Halifax – Contract negotiations between health care workers and Northwood long-term care facility have come to a halt due to a lack of a bargaining mandate by the Nova Scotia government, says Unifor.
"The province's refusal to bargain in good faith can only be chalked up as being utterly disrespectful to these hardworking, dedicated and caring COVID heroes," said Jerry Dias, Unifor National President. "Considering the year these COVID heroes have had, you'd think the employer would treat them with respect at the bargaining table. Our members have shown that even while they are continuously overworked and short-staffed, the needs of residents come first."
Northwood was ‘ground zero’ during the first wave of the pandemic, and was home to the worst outbreak east of Montreal. 345 residents and staff tested positive for COVID-19 and 53 residents died, which resulted in the provincial government mandating a review of Northwood. Experts who reviewed the COVID-19 outbreak at the Northwood said the province needs a more robust response to infection prevention and control and that the overall system needs more support.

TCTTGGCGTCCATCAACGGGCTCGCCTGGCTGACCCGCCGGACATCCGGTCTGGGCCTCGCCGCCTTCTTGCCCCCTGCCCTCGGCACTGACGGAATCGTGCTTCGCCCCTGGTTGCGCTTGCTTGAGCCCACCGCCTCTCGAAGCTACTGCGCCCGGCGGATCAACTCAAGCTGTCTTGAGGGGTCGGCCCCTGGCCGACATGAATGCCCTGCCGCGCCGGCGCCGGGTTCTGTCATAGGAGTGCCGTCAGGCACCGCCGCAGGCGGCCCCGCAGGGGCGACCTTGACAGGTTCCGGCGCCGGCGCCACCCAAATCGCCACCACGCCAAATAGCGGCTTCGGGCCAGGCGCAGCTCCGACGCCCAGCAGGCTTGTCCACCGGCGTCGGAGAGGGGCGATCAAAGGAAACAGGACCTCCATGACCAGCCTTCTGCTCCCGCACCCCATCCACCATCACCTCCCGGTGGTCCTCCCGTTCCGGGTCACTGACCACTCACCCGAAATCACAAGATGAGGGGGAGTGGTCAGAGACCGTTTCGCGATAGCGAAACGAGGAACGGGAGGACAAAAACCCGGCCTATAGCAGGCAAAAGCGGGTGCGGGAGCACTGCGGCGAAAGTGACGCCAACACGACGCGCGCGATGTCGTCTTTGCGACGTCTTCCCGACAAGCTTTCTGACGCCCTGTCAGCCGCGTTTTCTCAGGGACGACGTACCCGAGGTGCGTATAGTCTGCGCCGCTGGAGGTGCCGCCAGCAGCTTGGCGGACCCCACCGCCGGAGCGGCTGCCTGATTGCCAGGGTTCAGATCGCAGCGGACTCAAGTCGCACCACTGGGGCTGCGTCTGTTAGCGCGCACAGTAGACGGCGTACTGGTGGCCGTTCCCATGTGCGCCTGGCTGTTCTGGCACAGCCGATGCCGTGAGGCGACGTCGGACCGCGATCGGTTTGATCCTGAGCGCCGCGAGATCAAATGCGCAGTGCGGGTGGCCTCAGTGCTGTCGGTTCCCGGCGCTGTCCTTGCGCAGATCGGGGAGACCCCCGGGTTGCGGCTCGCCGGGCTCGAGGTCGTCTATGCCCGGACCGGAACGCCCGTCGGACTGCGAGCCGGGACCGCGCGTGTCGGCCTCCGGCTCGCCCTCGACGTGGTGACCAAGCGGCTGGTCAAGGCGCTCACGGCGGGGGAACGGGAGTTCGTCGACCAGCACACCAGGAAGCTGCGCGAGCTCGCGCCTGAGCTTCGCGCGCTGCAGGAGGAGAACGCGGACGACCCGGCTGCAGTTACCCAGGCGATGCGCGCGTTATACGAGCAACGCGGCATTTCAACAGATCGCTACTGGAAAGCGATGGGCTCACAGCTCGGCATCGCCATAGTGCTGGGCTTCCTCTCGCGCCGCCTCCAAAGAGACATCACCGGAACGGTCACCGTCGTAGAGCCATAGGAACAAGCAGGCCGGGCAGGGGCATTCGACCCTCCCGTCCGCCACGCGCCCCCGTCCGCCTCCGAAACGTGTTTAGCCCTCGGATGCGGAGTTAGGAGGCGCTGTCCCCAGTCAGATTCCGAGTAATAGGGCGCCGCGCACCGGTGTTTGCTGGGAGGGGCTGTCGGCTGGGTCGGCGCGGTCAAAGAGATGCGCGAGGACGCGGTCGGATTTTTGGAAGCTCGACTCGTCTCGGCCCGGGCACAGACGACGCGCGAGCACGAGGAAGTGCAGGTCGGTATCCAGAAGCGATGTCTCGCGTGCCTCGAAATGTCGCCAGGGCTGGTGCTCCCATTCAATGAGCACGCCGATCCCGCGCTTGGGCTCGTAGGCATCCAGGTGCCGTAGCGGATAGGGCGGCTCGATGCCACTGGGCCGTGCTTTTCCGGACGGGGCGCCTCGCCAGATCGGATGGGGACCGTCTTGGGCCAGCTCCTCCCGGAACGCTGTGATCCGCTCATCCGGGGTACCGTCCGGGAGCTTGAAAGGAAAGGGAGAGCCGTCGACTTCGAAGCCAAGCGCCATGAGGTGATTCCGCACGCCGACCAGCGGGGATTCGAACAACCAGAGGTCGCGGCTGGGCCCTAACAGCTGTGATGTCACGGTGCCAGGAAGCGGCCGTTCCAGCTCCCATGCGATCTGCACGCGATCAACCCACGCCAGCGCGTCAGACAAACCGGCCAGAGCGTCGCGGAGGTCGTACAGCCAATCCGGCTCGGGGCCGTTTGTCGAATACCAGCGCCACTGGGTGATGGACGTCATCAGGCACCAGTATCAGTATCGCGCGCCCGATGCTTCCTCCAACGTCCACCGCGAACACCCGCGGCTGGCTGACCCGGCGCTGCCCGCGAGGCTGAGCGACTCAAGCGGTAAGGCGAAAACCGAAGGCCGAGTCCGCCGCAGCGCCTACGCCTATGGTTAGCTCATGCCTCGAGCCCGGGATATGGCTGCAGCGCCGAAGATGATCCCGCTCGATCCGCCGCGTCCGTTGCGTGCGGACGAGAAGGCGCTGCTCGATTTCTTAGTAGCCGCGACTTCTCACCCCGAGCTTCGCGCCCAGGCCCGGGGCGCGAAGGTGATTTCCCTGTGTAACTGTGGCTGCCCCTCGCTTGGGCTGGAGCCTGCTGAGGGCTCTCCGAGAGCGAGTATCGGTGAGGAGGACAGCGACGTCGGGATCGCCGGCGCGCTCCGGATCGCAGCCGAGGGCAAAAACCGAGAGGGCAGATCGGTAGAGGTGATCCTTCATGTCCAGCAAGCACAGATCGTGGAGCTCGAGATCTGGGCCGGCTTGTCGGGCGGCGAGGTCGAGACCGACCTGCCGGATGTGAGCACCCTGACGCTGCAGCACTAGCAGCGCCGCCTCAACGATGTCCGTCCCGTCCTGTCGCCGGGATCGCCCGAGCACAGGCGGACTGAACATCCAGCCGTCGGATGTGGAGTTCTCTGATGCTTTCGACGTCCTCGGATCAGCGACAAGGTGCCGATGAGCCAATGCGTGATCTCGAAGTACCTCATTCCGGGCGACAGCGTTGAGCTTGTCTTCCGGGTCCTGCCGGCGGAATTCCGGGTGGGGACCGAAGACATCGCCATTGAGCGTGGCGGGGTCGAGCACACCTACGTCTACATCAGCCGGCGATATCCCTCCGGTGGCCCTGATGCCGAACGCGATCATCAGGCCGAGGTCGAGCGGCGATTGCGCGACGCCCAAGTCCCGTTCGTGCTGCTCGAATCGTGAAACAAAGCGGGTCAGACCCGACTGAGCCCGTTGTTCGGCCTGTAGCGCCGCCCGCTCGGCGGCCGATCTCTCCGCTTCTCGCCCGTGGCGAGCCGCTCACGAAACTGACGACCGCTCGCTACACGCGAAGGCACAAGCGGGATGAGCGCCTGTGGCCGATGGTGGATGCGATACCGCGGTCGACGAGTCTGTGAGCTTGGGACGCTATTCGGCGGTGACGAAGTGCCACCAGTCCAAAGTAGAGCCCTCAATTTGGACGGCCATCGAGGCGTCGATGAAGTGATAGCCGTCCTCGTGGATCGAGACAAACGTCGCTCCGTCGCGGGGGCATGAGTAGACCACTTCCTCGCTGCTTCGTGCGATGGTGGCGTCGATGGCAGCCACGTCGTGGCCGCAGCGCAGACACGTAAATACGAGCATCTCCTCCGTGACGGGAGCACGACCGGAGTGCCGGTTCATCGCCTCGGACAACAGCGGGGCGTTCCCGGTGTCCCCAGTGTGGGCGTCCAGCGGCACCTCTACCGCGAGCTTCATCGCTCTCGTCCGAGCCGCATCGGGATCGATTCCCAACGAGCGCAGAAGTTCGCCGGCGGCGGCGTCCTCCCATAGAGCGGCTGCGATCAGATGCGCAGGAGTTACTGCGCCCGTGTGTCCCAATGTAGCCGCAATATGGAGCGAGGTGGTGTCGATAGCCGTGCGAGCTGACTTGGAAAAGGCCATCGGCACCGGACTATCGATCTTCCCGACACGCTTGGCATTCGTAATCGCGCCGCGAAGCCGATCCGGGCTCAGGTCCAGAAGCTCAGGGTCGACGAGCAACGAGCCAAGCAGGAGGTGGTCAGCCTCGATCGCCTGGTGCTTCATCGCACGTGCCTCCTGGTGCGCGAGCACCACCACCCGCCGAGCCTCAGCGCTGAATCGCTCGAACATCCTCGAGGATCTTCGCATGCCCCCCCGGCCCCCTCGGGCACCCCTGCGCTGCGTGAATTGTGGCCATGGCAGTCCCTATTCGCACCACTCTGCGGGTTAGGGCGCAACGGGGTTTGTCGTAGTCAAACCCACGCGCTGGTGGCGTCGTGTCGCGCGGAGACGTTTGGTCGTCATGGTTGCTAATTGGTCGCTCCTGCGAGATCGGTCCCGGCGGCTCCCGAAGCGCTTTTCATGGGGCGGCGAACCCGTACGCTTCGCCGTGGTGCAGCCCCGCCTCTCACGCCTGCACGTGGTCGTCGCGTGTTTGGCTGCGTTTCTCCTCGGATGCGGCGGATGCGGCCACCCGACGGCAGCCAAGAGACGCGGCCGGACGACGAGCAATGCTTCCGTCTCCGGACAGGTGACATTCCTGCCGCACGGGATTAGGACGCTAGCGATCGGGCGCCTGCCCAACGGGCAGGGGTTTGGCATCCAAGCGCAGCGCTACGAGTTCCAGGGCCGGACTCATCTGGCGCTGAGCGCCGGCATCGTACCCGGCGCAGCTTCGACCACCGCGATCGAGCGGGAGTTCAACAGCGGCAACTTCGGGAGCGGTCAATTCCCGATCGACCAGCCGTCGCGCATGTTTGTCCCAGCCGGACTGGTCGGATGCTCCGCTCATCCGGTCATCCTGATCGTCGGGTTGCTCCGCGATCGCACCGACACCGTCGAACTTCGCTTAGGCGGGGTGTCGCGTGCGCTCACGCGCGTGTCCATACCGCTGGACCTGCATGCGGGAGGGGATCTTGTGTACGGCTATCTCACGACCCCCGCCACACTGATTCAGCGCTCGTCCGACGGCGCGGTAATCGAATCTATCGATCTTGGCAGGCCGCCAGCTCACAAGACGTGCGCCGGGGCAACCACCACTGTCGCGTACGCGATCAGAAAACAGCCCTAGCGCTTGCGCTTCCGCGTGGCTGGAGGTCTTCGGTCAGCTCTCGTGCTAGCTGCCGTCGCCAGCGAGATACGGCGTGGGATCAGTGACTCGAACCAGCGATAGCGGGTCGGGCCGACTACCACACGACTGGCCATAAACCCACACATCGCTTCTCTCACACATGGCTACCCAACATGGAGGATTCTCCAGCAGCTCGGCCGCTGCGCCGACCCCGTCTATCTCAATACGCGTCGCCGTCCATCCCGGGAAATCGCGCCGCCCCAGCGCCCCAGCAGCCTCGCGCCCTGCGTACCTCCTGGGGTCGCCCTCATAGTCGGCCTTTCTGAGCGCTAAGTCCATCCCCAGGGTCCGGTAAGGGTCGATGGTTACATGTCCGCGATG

"For years our members at Northwood had called on the government to invest in Nova Scotia's long-term care system," said Linda MacNeil, Unifor Atlantic Regional Director. "Northwood was the hardest hit long-term care home in Atlantic Canada. The loss of 53 residents should have been a wake-up call for the government. Why the government wouldn't want to bargain with the same COVID Heroes who continue to work tirelessly is mind-boggling."
Unifor entered contract talks with Northwood on April 21, 2021. The union has proposed moderate wage increases, improvements to health and safety and measures to address the lack of adequate staffing. The employer had committed to responding to the union's proposal today but came to the table stating they have not received a mandate from the government.
Unifor calls on the Nova Scotia government to give Northwood a mandate and start treating these health care workers like the heroes they truly are.
Unifor represents more than 520 members who work as CCA's, LPN's, dietary aides, utility workers, housekeeping, cooks, cook assistants, seamstress, maintenance, laundry workers, stores clerks, area support clerks and painters.
Unifor is Canada's largest union in the private sector, representing 315,000 workers in every major area of the economy. The union advocates for all working people and their rights, fights for equality and social justice in Canada and abroad, and strives to create progressive change for a better future.